310   We have perused the record of proceedings and it shows that on 28.03.2012
when the assessors were allegedly absent the pr
osecution closed its case
and the appellant was required to give his defence which he did. As already
discussed in this judgment his defence was an alibi which was supported by
his wife who testified as DW2 on the same day.

       315 The summing up for the assessors was conducted on 30.03.2012 and they
rendered their joint opinion on 03.04.2012. In their joint opinion the
assessors advised Court to acquit the appellant on the ground that the
evidence of PW2 on the participation of the appellant in the commission of
the offence lost credibility by the defence of the appellant and DW2. The

       320        assessors could not have relied on the evidence of the appellant and his wife
if they had not been in Court and heard their testimony on the alibi
. This
may explain why although the appellant was represented by different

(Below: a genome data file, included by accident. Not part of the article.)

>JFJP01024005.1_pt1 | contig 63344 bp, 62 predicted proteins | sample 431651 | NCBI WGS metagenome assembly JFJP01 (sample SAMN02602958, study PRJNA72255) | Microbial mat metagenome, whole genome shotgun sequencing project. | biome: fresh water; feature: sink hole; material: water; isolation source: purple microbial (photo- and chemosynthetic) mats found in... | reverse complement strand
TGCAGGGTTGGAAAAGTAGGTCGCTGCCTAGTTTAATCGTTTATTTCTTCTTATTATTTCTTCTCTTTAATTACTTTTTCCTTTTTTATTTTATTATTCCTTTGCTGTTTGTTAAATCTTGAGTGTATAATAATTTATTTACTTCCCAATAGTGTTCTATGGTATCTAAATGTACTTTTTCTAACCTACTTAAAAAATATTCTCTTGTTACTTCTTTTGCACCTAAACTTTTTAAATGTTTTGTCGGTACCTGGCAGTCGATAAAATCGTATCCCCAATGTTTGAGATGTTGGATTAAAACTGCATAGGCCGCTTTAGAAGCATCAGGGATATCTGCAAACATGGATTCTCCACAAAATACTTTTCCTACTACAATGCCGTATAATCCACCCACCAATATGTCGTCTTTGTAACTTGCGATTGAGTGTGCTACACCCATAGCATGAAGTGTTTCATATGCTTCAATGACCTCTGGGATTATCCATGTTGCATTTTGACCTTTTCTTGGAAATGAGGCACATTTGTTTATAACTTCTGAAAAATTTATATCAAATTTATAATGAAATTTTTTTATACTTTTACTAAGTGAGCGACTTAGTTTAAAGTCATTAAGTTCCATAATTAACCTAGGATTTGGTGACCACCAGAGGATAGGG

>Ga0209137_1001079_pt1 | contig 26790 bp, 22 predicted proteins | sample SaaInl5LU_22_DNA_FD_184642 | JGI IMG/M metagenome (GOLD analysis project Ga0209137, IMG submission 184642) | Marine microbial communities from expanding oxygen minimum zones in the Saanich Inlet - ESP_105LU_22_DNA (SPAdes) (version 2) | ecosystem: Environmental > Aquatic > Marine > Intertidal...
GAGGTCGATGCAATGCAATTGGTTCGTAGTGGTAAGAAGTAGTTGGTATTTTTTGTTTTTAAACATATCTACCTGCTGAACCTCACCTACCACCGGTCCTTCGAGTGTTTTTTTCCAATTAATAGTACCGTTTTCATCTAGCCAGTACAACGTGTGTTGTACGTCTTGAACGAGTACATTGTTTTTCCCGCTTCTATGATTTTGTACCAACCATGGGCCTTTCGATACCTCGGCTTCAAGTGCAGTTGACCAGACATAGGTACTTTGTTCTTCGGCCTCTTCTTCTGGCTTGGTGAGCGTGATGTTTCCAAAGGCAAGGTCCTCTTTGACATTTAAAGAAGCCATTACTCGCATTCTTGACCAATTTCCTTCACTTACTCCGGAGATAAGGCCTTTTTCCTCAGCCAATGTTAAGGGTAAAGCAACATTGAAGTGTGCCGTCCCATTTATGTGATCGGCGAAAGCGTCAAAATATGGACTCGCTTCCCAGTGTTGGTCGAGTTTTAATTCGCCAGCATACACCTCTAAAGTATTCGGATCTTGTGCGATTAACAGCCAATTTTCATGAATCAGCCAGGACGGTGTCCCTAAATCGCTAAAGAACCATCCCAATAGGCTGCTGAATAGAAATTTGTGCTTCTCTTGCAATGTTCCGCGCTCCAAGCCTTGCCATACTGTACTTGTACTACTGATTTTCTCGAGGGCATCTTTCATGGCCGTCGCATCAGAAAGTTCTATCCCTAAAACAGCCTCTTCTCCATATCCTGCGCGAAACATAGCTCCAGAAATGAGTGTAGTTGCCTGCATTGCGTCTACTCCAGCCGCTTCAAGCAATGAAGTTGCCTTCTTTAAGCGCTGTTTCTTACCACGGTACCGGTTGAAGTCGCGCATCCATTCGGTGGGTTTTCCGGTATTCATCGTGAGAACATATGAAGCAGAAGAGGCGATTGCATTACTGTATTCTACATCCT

Counsel at the High Court and Court of Appeal none of them raised the
issue of the absence of the assessors. Accordingly, it is our view that the

       325        above issue was raised in this Court as an afterthought and our finding is
that the omission by the trial judge to record their presence was due to
inadvertence rather than their absence from the trial. We, therefore, find no
merit on this ground of appeal which is also dismissed.

On ground three of the appeal the background was that at the close of the
330 case for the defence the trial Court made orders for filing written
submissions by the prosecution the following day at 9:30 a.m. and reply by
the defence at 5:30 p
.m. Counsel for the appellant submitted that the

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written submissions were made in absence of the appellant which renders
the trial a nullity, He cited Article 23 (5) of the Constitution which requires

335       that a trial of any person takes place in his presence. He also cited the case
of
AKHUYA Vs REPUBLIC (E.A. L.R, (2002) 2 EA 323 ((CAK) where the
Court of Appeal of Kenya was faced with a case where like in the instant
case a trial Magistrate had ordered filing of written submissions in the Court
Registry. It found that the trial was improper leading to the quashing of th
e

340 appellant's conviction.

In response Counsel for the Respondent contended that the filing of written
submissions did not contravene the appellant
's right to a fair hearing.
According to Counsel the right to give a final address to Court can be oral or
written and in this case written submissions were filed on behalf of the

345 appellant.